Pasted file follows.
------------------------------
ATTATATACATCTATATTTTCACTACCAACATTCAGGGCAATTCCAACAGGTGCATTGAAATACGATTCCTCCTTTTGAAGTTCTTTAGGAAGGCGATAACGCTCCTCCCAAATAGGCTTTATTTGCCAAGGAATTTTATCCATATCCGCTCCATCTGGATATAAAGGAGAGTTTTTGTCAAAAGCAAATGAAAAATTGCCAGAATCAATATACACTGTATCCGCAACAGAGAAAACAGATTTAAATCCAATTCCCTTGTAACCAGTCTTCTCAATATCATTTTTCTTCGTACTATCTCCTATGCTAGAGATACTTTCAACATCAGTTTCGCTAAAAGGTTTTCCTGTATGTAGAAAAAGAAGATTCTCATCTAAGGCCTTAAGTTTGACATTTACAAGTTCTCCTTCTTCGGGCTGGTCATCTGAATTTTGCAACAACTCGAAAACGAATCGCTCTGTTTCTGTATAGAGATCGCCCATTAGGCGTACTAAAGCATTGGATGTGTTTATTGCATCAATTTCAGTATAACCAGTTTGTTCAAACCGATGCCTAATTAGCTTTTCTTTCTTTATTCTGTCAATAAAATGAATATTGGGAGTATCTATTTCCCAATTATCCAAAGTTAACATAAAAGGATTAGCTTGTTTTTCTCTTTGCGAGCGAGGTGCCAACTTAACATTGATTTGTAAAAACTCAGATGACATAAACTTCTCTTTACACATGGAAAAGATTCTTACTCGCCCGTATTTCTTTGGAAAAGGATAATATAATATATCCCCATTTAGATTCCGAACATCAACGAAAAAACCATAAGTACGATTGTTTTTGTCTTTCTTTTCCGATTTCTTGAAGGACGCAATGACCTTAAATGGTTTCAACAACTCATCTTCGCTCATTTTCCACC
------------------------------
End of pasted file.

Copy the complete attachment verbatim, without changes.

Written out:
ATTATATACATCTATATTTTCACTACCAACATTCAGGGCAATTCCAACAGGTGCATTGAAATACGATTCCTCCTTTTGAAGTTCTTTAGGAAGGCGATAACGCTCCTCCCAAATAGGCTTTATTTGCCAAGGAATTTTATCCATATCCGCTCCATCTGGATATAAAGGAGAGTTTTTGTCAAAAGCAAATGAAAAATTGCCAGAATCAATATACACTGTATCCGCAACAGAGAAAACAGATTTAAATCCAATTCCCTTGTAACCAGTCTTCTCAATATCATTTTTCTTCGTACTATCTCCTATGCTAGAGATACTTTCAACATCAGTTTCGCTAAAAGGTTTTCCTGTATGTAGAAAAAGAAGATTCTCATCTAAGGCCTTAAGTTTGACATTTACAAGTTCTCCTTCTTCGGGCTGGTCATCTGAATTTTGCAACAACTCGAAAACGAATCGCTCTGTTTCTGTATAGAGATCGCCCATTAGGCGTACTAAAGCATTGGATGTGTTTATTGCATCAATTTCAGTATAACCAGTTTGTTCAAACCGATGCCTAATTAGCTTTTCTTTCTTTATTCTGTCAATAAAATGAATATTGGGAGTATCTATTTCCCAATTATCCAAAGTTAACATAAAAGGATTAGCTTGTTTTTCTCTTTGCGAGCGAGGTGCCAACTTAACATTGATTTGTAAAAACTCAGATGACATAAACTTCTCTTTACACATGGAAAAGATTCTTACTCGCCCGTATTTCTTTGGAAAAGGATAATATAATATATCCCCATTTAGATTCCGAACATCAACGAAAAAACCATAAGTACGATTGTTTTTGTCTTTCTTTTCCGATTTCTTGAAGGACGCAATGACCTTAAATGGTTTCAACAACTCATCTTCGCTCATTTTCCACC